trouble was at an end once and for all. Within the Panjab the period was one of quiet development. The Sirhind Canal was opened in 1882, and the weir at Khanki for the supply of the Lower Chenab Canal was finished in 1892. New railways were constructed. Lord Ripon's policy of Local Self-government found a strong supporter in Sir Charles Aitchison, and Acts were passed dealing with the constitution and powers of municipal committees and district boards. In 1884 and 1885 a large measure of reorganization was carried out. A separate staff of divisional, district, and subordinate civil judges was appointed. The divisional judges were also sessions judges. The ten commissioners were reduced to six, and five of them were relieved of all criminal work by the sessions judges. The Deputy Commissioner henceforth was a Revenue Collector and District Magistrate with large powers in criminal cases. The revenue administration was at the same time being improved by the reforms embodied in the Panjab Land Revenue and Tenancy Acts passed at the beginning of Sir James Lyall's administration.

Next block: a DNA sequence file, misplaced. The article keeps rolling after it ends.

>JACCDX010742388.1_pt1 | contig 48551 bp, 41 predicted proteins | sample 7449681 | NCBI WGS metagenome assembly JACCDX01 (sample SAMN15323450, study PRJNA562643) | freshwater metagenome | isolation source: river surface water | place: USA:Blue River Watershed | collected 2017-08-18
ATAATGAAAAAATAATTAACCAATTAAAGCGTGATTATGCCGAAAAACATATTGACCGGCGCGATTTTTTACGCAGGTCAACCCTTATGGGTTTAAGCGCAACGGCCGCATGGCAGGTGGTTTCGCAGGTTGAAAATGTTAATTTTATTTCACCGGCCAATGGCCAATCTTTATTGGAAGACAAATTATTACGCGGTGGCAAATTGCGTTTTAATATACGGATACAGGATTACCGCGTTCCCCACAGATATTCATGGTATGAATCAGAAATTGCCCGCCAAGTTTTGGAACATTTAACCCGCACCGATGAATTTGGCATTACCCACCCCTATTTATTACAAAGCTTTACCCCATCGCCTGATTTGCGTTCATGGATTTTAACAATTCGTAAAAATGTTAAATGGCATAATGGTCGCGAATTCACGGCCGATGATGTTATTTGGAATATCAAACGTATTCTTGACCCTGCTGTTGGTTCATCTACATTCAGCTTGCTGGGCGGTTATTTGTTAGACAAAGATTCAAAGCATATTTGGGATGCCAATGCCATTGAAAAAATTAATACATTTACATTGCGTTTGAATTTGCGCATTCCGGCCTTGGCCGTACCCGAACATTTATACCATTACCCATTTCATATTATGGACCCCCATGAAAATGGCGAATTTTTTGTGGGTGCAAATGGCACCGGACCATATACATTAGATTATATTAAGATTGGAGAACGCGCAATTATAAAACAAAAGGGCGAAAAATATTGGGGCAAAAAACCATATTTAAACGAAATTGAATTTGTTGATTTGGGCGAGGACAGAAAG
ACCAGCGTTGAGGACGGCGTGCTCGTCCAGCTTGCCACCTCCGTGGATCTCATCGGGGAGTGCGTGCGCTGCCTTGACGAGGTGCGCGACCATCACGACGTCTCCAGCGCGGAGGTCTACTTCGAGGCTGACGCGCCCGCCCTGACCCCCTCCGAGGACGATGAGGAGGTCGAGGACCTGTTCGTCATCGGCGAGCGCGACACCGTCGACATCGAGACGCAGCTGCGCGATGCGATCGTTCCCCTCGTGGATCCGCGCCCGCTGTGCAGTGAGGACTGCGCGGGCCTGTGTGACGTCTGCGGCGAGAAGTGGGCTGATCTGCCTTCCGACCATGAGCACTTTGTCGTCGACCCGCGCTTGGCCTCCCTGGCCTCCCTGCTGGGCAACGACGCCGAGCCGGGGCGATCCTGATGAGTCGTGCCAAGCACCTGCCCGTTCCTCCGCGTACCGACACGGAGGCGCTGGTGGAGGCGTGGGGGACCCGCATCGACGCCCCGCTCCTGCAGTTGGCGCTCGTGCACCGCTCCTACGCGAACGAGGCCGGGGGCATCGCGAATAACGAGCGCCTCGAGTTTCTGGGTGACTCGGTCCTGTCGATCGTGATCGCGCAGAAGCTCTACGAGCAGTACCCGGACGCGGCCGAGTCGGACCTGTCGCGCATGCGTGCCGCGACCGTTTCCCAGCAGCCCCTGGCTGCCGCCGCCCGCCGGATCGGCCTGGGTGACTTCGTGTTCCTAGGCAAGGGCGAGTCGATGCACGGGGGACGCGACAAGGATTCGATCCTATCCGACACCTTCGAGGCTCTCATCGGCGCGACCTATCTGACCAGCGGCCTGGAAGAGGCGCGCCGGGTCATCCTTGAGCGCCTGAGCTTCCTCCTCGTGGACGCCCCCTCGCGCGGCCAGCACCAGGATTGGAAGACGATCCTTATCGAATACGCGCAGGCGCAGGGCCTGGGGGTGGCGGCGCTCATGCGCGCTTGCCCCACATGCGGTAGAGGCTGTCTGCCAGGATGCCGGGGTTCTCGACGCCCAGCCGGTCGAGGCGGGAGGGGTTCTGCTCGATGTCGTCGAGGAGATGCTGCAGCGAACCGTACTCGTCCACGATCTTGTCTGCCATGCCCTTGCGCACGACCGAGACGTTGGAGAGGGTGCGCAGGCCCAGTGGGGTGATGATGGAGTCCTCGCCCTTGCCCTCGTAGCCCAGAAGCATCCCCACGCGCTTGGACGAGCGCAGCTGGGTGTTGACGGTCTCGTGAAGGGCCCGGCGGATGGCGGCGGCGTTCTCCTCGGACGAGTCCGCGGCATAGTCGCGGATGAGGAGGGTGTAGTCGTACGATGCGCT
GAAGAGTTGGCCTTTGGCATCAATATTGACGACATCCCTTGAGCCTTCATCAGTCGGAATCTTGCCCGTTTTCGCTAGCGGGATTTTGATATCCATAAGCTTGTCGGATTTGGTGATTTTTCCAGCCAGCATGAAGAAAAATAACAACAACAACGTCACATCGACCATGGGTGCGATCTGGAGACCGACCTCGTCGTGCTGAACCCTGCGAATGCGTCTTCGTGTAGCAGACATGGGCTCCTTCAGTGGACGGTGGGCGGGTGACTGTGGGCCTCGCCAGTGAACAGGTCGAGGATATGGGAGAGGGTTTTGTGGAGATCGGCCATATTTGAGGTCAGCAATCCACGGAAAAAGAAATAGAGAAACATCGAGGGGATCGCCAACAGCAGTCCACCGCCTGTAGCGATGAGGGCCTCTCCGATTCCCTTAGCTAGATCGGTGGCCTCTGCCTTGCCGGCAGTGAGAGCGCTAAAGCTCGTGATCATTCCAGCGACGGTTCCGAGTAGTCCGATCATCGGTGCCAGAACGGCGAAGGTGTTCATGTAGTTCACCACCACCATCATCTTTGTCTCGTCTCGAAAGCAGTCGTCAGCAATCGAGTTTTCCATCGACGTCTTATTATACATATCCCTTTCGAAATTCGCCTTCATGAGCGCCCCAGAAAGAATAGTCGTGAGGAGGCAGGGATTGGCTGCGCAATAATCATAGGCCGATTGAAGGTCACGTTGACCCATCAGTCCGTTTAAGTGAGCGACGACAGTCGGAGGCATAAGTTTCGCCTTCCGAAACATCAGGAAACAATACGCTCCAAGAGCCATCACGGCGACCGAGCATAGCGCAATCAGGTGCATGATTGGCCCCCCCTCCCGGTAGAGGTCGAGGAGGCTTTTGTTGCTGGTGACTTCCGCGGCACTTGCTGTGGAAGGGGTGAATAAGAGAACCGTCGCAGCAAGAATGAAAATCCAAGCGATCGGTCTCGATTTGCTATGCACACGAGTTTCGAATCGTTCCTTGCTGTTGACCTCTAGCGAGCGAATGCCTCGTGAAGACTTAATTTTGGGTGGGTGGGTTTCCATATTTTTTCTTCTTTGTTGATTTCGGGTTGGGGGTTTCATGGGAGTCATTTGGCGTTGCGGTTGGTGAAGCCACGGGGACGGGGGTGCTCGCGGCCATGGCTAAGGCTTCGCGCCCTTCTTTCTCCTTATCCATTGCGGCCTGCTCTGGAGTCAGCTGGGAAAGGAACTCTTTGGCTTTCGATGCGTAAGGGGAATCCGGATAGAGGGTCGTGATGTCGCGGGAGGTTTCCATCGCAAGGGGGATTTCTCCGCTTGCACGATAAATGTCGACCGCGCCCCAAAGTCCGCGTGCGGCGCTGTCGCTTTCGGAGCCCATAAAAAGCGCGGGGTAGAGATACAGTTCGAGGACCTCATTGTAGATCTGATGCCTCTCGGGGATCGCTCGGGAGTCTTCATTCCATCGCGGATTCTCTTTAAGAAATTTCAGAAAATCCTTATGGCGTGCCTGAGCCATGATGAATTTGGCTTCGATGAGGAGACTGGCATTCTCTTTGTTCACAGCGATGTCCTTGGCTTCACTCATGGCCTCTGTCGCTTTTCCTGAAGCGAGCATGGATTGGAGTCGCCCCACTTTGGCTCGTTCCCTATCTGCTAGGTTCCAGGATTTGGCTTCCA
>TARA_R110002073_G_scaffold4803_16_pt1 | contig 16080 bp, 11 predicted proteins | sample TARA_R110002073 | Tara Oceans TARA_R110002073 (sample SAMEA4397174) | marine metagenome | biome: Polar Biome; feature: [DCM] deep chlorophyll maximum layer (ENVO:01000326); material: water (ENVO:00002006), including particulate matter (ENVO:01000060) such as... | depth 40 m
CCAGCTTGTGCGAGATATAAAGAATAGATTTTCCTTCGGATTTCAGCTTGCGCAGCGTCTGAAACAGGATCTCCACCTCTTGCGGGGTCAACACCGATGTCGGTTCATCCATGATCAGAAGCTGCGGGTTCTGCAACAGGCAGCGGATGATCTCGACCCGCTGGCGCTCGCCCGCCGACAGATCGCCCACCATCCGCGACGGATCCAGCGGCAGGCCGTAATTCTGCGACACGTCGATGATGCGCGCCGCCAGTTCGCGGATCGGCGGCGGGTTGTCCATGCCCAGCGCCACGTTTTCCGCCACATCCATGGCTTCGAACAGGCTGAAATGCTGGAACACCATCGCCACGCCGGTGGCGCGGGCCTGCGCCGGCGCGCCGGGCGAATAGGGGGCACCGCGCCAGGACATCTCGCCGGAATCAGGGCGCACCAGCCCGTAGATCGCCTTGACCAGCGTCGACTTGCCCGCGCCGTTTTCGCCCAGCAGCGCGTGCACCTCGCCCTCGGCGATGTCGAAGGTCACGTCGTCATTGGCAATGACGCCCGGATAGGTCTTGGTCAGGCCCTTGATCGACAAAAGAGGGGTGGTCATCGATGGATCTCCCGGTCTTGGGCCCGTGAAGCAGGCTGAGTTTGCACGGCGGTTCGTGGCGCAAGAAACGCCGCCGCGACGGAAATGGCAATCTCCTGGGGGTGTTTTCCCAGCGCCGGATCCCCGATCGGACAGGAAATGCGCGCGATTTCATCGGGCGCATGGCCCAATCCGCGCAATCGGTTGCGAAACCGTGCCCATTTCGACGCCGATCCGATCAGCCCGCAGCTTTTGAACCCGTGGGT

Administration, 1892-1902.— The next two administrations, those of Sir Dennis Fitzpatrick (1892-97) and Sir Mackworth Young (1897-1902) were crowded with important events. Throughout the period the colonization of the vast area of waste commanded by the Lower Chenab Canal was carried out, and the Lower Jhelam Canal was formally opened six months before Sir Mackworth Young left. The province suffered from famine in 1896-97 and again in 1899-1900. In October, 1897, a worse enemy appeared in the shape of plague, but its ravages were not very formidable till the end of the period. The Panjab was given a small nominated Legislative Council in 1897, which speedily proved itself a valuable instrument for dealing with much-needed